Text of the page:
Now I make known to you, brethren, the gospel which I preached to you, which also you received, in which also you stand, by which also you are saved, if you hold fast the word which I preached to you, unless you believed in vain. ~ 1 Corinthians 15:1-2

1)    The gospel was preached
2)    The gospel was received
3)    Those who receive stand
4)    Those who receive are saved
5)    Those who receive hold fast

Let’s take each of these one by one.

The gospel preached

There are those who quote Francis of Assisi as having said:

Preach the Gospel at all times and when necessary use words. ~ Francis of Assisi

We love this. Friendship evangelism. And you know what? As groundwork, to earn the right to speak into people’s lives, it is often the right choice. We like to quote Jesus’ own words for this one:

By this all will know that you are My disciples, if you have love for one another. ~ John 13:35

Please notice here, however, Jesus did not say, “by this all will become my disciples,” but that they will know where you stand.

Our love for one another, and for the lost are integral parts of our Christian walk and testimony, but they do not replace the preaching of the gospel.

Consider Paul’s words in Romans 10.

“WHOEVER WILL CALL UPON THE NAME OF THE LORD WILL BE SAVED.”
How then shall they call upon Him in whom they have not believed?
And how shall they believe in Him whom they have not heard?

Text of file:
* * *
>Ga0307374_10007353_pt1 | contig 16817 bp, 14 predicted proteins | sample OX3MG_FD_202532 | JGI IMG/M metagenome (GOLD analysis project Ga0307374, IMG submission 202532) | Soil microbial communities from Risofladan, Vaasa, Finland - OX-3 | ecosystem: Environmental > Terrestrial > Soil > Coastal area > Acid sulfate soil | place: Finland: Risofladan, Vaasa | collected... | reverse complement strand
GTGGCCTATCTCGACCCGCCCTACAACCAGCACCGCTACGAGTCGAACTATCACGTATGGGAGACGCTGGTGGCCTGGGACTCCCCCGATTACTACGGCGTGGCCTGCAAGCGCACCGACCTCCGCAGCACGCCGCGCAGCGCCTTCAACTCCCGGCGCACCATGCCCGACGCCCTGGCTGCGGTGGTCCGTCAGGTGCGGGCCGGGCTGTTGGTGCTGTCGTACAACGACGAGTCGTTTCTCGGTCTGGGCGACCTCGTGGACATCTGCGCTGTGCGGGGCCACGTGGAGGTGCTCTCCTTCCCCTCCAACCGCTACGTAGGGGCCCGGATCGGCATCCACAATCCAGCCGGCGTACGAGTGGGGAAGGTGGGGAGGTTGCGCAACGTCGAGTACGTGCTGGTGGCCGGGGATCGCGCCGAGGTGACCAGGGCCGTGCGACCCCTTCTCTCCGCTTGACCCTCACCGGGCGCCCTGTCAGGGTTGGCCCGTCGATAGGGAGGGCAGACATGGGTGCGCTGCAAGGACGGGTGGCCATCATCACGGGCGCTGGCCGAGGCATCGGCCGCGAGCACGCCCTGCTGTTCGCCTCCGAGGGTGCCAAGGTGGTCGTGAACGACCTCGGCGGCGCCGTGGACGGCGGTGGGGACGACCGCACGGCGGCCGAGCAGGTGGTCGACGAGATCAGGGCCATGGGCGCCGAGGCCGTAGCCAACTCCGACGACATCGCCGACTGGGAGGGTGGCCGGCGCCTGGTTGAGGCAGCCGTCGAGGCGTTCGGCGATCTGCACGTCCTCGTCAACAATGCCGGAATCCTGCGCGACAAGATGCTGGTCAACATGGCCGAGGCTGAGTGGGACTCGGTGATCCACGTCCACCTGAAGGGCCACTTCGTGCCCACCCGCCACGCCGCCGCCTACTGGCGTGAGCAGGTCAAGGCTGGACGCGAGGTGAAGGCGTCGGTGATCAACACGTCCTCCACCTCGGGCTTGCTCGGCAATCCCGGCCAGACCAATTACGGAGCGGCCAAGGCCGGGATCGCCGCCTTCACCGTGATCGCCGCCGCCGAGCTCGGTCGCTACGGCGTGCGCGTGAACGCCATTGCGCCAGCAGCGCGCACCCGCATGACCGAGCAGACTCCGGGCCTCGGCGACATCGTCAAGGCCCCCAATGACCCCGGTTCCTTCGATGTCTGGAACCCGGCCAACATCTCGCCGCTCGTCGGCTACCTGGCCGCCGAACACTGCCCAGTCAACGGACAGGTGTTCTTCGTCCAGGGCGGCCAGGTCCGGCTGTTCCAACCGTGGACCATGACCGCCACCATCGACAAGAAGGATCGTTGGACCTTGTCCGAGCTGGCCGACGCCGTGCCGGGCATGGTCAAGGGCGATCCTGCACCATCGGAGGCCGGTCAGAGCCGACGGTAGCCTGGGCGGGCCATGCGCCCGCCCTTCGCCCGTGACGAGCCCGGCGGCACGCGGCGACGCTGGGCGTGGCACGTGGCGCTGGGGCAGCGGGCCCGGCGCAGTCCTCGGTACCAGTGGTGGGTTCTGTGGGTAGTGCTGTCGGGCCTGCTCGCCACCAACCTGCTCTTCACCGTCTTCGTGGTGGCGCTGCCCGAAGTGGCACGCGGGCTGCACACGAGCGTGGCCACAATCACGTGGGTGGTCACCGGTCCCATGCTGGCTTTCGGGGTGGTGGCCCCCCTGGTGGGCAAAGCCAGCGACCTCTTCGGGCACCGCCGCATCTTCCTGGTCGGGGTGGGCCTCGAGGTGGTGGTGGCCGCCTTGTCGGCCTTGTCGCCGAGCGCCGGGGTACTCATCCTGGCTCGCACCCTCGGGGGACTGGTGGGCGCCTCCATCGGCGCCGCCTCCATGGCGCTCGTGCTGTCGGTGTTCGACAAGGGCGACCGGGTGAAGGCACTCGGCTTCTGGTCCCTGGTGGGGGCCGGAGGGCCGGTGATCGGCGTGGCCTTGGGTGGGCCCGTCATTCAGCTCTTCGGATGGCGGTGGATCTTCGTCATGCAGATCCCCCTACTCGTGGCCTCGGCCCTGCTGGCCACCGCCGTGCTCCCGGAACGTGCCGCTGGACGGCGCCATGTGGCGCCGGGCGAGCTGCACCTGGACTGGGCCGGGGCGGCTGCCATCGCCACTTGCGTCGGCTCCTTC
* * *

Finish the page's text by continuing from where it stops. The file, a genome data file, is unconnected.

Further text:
And how shall they hear without a preacher? ~ Romans 10:13-15

Check this out:

it pleased God by the foolishness of preaching to save them that believe. ~ 1 Corinthians 1:21

And of course from our passage today:

The gospel which I preached to you, ~ 1 Corinthians 15:1

This is what Jesus did, and what the taught the disciples to do.

And as you go, preach, saying, ‘The kingdom of heaven is at hand.’ “Heal the sick, raise the dead, cleanse the lepers, cast out demons; freely you received, freely give. ~ Matthew 10:7-8

God has chosen preaching as the vehicle to deliver this wonderful commodity. It can not actually be caught rather than taught. As we will see in the next day or so, there are words involved in the gospel, so it cannot be passed on wordlessly.

What is Preaching?

There are actually two words for preach in the New Testament. The more common is the word “kēryssō,” which means to proclaim with authority. This is the word used when we are commissioned by Jesus at the end of Him ministry to:

Go into all the world and preach the gospel to all creation. ~ Mark 16:15

But that is not the word used here in 1 Corinthians 15. The funny thing is that the word for preach here, is virtually the same word as gospel.

The word for gospel or good news in the Greek is “euaggelion,” while the word for preached is “euaggelizō.” It is as though Paul good-newsed them with the gospel, if you get what I mean.

It is not unlike the way we use “evangelize” today.

The evangelicals evangelized those who had never heard the “eveangel” (gospel/good news)

Here this: None of the love and good deeds, kind words, smiles and random kindnesses are wasted, or go unrewarded. They are just not the gospel.

So here is the question for the day:

Have you good-newsed anyone lately?

[Please don't take this word as a condemnation of where you have been. I only ask that you open your spiritual antennae to the Holy Spirit today and look for divine appointments. Listen for the words which He will give you. That is the only basis on which we can preach - the words He puts in our mouth - deal?]

Ben NelsonMore tomorrow

See you then,

Ben